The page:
Canada has a big advantage over the United States in one major way: immigration, Prime Minister Justin Trudeau says.
“We’re a country that is open to immigration right now,” Trudeau said at Fortune‘s Most Powerful Women International Summit in Montreal Monday night, responding to a question about how Canada is competing with the United States on attracting business. “[That’s a] hell of a competitive advantage I don’t see the U.S. matching anytime soon,” he added.
Trudeau, who also attended Fortune‘s Global Forum in Toronto in October, gave a speech before the summit’s opening dinner that alternated between English and French before he was then interviewed on stage by Fortune‘s Nina Easton.
“Canadians are positively inclined toward immigration,” Trudeau said, mentioning the attitudes of Canada’s citizens that allow the country to issue visas to top talent within two weeks and admit 1% of its total population in immigrants each year. It’s an advantage that he says places Canada ahead in the business world despite the United States’ recent lowering of corporate tax rates.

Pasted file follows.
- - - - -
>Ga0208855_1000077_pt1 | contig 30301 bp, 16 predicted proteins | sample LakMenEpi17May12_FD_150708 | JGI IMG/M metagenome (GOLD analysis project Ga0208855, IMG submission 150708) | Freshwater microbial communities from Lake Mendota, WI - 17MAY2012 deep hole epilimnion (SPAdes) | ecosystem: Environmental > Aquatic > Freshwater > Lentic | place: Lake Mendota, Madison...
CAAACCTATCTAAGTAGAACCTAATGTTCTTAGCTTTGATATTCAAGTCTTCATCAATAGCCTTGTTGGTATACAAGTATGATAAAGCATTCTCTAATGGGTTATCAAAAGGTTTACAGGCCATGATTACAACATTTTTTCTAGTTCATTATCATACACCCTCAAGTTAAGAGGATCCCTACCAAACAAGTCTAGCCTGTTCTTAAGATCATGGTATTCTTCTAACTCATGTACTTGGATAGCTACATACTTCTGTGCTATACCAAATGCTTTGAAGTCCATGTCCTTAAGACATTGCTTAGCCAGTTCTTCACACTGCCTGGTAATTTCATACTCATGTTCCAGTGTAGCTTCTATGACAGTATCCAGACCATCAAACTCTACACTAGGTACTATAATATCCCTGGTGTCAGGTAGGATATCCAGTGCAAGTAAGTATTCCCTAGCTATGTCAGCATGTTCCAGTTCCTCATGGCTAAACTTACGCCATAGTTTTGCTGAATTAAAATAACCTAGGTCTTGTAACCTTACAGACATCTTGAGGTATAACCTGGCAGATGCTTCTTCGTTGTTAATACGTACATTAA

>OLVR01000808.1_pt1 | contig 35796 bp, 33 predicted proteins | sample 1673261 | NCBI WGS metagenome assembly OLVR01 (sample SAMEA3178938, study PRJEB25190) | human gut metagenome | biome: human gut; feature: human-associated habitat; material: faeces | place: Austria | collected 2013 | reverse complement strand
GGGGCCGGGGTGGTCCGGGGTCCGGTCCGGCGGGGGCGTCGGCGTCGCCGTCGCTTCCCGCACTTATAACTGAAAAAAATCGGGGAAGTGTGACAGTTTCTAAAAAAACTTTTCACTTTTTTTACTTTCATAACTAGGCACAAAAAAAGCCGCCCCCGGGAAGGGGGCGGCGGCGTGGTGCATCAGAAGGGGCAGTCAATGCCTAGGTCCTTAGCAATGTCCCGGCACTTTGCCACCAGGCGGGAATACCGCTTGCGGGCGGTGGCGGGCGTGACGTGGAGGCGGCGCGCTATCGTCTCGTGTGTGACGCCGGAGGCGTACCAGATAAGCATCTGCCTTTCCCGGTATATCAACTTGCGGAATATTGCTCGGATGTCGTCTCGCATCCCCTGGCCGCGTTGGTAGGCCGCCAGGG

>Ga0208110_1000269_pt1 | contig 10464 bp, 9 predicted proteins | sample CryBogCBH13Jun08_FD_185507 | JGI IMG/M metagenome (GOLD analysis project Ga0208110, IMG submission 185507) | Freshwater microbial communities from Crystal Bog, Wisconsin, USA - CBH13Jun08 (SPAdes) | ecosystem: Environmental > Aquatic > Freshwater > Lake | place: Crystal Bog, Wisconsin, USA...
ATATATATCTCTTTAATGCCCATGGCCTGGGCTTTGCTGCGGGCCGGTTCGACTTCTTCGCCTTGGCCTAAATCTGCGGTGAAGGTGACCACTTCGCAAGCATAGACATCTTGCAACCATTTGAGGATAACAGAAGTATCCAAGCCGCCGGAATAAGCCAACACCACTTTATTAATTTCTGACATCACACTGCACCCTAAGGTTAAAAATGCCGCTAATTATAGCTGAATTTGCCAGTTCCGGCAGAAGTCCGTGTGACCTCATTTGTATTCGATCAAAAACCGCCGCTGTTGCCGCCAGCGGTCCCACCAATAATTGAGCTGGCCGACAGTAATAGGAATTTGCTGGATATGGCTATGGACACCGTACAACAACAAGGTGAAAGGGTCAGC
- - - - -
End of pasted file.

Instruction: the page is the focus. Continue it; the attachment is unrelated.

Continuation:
Trudeau gave several shoutouts to Chrystia Freeland, Canada’s minister of foreign affairs, who is set to speak at the summit on Tuesday. Freeland was the key force behind Canada’s negotiations with the United States over NAFTA—negotiations were especially tricky due to the unorthodox tactics of President Donald Trump.
“We knew that it wasn’t a zero-sum game. The right deal for Canada would go hand-in-hand with the right deal for the United States,” Trudeau said.
Trudeau also weighed in on Canada’s relationship with Saudi Arabia—something he had already started reevaluating before the murder of journalist Jamal Khashoggi prompted international outcry (although Trudeau has not pulled out of Canada’s arms deals with the kingdom entirely). The Saudis were “taken aback” by the vehemence of the response to Khashoggi’s killing, Trudeau said.
But Trudeau, the son of 16-year former Canadian Prime Minister Pierre Trudeau, ended on a reflective note: his decision-making and leadership are heavily influenced by the Canadian people, he said.
“My father came into politics with a lot of academic notions about what a just society needs to be,” Trudeau said. “He was an academic, and I’m more of a teacher. … I’m much more willing than my father ever was to let Canadians have a say.”